Code of Hammurabi

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“Mesopotamia’s sense of insecurity resulted in its producing not only great philosophical literature but also detailed legal codes” (Andrea, and Overfield 13). The Code of Hammurabi is the most famous of collection of laws produced throughout the early riverine societies offering us insights on the lives of Mesopotamia. Through extensive historical analysis of the Judgments of Hammurabi, the Code of Hammurabi can tell us that there was evidence of social structure, duties of public officials and a legal system, and consumer protection through a centralized government in ancient Mesopotamia.

The Code of Hammurabi was written by King Hammurabi in Babylon’s First Dynasty (1792 BCE-1750 BCE), where he was known for uniting Mesopotamia under one centralized government (Tignor 113). The Code consisted of more than 300 decisions or punishments to a wide variety of crimes committed, and were inscribed on a stone pillar that measured more than seven feet tall and six feet in circumference (Andrea, and Overfield 13). Although not much is known about King Hammurabi, his motives for writing the code of laws were believed to maintain order in Mesopotamia which he wanted to last forever (Andrea, and Overfield 13).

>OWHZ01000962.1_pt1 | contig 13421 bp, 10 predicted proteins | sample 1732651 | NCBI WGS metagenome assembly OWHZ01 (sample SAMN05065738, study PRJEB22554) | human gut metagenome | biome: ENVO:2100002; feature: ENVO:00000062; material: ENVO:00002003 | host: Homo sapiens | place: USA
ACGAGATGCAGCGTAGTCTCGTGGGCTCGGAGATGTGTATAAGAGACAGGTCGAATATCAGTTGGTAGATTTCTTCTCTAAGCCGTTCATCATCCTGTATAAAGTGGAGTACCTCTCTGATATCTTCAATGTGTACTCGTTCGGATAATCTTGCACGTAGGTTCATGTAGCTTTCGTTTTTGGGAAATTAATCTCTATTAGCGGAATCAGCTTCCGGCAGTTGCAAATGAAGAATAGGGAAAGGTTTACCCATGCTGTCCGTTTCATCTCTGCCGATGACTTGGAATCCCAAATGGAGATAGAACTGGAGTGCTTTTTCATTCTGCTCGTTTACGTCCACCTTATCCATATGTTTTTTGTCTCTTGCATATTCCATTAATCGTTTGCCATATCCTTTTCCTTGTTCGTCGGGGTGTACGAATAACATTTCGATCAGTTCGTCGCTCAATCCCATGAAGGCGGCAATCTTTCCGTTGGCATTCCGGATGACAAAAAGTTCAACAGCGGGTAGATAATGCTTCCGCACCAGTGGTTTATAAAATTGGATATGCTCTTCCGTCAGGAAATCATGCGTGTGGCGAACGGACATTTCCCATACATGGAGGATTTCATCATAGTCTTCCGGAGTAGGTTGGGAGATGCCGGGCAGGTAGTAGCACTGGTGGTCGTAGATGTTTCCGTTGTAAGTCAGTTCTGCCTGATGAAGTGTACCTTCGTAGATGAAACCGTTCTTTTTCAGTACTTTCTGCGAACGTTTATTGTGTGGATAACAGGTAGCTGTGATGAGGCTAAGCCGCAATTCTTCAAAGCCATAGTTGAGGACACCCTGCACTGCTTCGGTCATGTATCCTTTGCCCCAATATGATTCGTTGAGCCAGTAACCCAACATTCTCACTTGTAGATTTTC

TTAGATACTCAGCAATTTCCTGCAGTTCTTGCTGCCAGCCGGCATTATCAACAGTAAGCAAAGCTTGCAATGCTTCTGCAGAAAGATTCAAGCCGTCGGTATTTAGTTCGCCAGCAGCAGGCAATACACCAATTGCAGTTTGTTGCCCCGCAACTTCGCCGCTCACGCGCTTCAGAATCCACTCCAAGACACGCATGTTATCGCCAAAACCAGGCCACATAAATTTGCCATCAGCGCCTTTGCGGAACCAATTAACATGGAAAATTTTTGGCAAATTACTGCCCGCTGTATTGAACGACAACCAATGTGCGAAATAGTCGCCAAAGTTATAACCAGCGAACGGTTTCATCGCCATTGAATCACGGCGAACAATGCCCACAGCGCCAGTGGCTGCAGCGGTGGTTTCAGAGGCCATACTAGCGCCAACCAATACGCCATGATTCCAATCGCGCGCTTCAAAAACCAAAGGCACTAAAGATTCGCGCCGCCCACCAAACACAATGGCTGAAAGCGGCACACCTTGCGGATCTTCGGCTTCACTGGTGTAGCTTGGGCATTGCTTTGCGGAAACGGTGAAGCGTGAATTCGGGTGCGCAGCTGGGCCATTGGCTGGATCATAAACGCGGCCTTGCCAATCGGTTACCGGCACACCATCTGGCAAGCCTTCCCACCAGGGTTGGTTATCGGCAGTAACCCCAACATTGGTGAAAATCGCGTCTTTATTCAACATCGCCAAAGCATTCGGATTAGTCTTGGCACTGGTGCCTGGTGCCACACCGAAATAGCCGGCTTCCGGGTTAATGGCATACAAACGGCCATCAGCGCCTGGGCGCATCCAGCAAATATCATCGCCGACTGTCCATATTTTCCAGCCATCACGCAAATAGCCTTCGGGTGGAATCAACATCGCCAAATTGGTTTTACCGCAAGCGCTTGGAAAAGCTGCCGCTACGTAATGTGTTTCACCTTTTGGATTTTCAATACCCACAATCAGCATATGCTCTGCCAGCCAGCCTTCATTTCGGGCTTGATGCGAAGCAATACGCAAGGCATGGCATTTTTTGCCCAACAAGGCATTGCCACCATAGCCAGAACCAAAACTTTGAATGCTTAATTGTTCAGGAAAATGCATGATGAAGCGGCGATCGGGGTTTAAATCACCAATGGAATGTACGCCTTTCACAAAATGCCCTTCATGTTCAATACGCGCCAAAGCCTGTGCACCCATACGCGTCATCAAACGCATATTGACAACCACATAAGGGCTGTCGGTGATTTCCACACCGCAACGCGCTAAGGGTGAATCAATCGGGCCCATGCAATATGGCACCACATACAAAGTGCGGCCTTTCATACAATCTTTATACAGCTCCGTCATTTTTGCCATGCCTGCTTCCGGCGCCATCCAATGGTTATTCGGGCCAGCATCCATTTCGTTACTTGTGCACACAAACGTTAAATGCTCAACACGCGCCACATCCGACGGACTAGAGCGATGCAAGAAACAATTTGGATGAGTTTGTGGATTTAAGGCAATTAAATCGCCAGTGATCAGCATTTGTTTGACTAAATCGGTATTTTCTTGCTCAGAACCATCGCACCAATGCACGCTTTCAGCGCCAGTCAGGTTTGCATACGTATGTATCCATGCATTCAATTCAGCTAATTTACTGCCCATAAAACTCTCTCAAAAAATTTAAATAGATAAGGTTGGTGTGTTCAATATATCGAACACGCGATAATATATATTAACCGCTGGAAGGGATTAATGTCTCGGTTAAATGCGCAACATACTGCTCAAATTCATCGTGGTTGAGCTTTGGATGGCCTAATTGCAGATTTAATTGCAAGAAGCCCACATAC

One aspect of Mesopotamian civilization that is evident in the Code is social structure. Three classes can be derived from the Code, free men and women, common folk and slaves with each receiving an assigned value and distinct rights (Tignor 114). The people who were upper class received equal retaliation, as the Code states in law 196 “If a man has destroyed the eye of another free man, his own eye stall be destroyed” (Andrea, and Overfield 16). Oppositely, the lower class usually received compensation in the form of money for their losses as seen in law 198 that states, “If a man has destroyed the eye of a peasant, he shall pay one mina of silver” (Andrea, and Overfield 16). Also, for slaves it states that in law 199 “If he has destroyed the eye of a man’s...
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